If you’re curious to see what’s happening inside the cluster, check the logs for one of the pods by running
kubectl logs cockroachdb-0.
If all has gone to plan, you now have a cluster up and running. Congratulations!
To open a SQL shell within the Kubernetes cluster, you can run a one-off interactive pod like this, using the
cockroachdb-public hostname to access the CockroachDB cluster. Kubernetes will then automatically load-balance connections to that hostname across the healthy CockroachDB instances.
$ kubectl run cockroachdb -it --image=cockroachdb/cockroach --rm --restart=Never -- sql --insecure --host=cockroachdb-public Waiting for pod default/cockroachdb to be running, status is Pending, pod ready: false Hit enter for command prompt root@cockroachdb-public:26257> CREATE DATABASE bank; CREATE DATABASE root@cockroachdb-public:26257> CREATE TABLE bank.accounts (id INT PRIMARY KEY, balance DECIMAL); CREATE TABLE root@cockroachdb-public:26257> INSERT INTO bank.accounts VALUES (1234, 10000.50); INSERT 1 root@cockroachdb-public:26257> SELECT * FROM bank.accounts; +------+---------+ | id | balance | +------+---------+ | 1234 | 10000.5 | +------+---------+ (1 row)
To get more information into cluster behavior and health, you can pull up the CockroachDB Console by port-forwarding from your local machine to one of the pods as shown below:
If you want to see information about how the cluster is doing, you can try pulling up the CockroachDB admin UI by port-forwarding from your local machine to one of the pods:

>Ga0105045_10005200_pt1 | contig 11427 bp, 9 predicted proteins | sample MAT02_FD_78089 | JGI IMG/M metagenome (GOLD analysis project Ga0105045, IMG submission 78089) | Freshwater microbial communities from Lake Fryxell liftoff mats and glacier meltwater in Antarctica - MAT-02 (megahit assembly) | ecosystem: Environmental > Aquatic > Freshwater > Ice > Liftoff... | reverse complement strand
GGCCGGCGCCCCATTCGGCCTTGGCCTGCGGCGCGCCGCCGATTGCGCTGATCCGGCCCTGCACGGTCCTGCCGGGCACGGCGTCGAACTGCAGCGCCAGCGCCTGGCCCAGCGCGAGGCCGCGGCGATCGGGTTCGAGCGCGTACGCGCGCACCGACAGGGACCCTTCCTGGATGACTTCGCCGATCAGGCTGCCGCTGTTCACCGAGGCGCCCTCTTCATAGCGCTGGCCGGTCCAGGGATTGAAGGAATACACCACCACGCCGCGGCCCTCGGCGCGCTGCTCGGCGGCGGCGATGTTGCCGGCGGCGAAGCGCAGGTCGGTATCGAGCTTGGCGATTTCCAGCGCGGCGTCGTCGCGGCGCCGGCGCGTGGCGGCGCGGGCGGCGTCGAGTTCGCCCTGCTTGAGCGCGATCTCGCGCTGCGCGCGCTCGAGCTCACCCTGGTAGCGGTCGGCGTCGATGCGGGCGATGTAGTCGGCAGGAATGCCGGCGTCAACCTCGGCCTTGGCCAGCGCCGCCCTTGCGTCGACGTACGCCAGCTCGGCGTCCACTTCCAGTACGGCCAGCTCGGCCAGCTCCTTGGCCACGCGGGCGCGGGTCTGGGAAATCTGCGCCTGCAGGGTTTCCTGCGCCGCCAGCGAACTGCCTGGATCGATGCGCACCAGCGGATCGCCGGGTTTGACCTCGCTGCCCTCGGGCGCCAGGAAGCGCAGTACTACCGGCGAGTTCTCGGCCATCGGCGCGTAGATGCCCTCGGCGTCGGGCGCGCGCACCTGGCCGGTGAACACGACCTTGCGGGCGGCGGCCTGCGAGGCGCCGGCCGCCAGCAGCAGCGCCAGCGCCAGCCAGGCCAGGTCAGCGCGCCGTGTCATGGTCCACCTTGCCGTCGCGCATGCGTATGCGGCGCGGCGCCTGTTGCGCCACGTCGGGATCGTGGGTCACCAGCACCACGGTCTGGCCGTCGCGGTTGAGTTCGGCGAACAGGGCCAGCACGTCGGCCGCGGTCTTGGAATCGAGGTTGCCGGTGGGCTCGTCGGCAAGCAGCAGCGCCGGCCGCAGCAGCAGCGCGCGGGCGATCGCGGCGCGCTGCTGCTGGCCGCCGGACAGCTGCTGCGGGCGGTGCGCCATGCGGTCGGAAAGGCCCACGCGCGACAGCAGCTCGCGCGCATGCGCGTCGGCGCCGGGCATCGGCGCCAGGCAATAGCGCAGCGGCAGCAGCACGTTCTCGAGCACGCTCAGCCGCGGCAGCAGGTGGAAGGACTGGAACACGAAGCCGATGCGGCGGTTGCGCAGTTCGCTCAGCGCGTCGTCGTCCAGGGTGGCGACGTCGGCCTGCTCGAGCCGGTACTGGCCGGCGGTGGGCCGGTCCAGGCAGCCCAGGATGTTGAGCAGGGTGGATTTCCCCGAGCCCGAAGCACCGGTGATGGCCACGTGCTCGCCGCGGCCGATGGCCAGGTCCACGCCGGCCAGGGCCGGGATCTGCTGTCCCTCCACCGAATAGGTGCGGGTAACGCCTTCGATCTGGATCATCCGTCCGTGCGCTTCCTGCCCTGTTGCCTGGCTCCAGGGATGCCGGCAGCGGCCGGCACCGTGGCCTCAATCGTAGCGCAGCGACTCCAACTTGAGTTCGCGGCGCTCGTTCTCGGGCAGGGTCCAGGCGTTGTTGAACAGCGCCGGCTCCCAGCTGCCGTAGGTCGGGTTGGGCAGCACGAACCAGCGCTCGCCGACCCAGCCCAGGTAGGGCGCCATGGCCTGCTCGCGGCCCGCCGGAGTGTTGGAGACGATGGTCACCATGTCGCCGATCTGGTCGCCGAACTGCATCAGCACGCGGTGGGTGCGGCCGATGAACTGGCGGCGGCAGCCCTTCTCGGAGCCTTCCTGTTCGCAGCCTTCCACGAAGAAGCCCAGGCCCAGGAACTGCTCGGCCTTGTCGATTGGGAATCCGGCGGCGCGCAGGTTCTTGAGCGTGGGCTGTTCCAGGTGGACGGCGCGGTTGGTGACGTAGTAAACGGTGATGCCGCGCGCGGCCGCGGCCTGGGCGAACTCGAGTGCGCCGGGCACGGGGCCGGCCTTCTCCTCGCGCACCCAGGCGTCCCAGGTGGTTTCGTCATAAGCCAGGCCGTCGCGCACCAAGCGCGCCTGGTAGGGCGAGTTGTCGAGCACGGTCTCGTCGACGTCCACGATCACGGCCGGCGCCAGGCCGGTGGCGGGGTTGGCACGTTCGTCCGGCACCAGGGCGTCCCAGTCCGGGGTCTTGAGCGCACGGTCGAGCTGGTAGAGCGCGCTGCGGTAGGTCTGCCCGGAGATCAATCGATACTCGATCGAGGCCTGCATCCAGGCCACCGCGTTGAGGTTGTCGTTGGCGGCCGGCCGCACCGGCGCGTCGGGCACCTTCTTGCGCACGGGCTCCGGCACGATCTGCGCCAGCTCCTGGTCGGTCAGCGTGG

kubectl port-forward cockroachdb-0 8080
You should now be able to access the admin UI by visiting http://localhost:8080/ in your web browser:
We talked about DB survivability earlier. Now you can test it for yourself. What happens when a pod goes bad or gets deleted?
kubectl delete pod cockroachdb-3. This must be done from a different terminal while you’re still accessing the cluster from your SQL shell.
The container will now be recreated for you by the StatefulSet controller, just as it would happen in the event of a real production failure.
If you’re up for testing the durability of the cluster data, you can try deleting all the pods at once and ensuring they start up properly again from their persistent volumes. To do this, you can run
kubectl delete pod –selector app=cockroachdb, which deletes all pods that have the label
app=cockroachdb. This includes the pods from our StatefulSet.
Just like during setup, it might take some time for them all to come back up again. But once they are up and running again, you’ll be able to get the same data back from the SQL queries you’re making in the shell.
Before removing nodes from your cluster, you must first tell CockroachDB to decommission them. (This lets nodes finish in-flight requests, rejects any new requests, and transfer all range replicas and range leases off the nodes.
Now that the nodes are decommissioned you can scale your Kubernetes cluster by simply adding or subtracting replicas by resizing the StatefulSet as shown below:
kubectl scale statefulset cockroachdb --replicas=4
Step Seven: Shutting the CockroachDB cluster down
Once you’re done, a single command will clean up all the resources we’ve created during our oh-so-brief Kubernetes tutorial. The labels we added to the resources do all the work.
kubectl delete statefulsets,pods,persistentvolumes,persistentvolumeclaims,services,poddisruptionbudget -l app=cockroachdb
You can also shut down your entire Kubernetes cluster by running:
gcloud container clusters delete cockroachdb-cluster
More information and up-to-date configuration files for running CockroachDB on Kubernetes can be found in our documentation.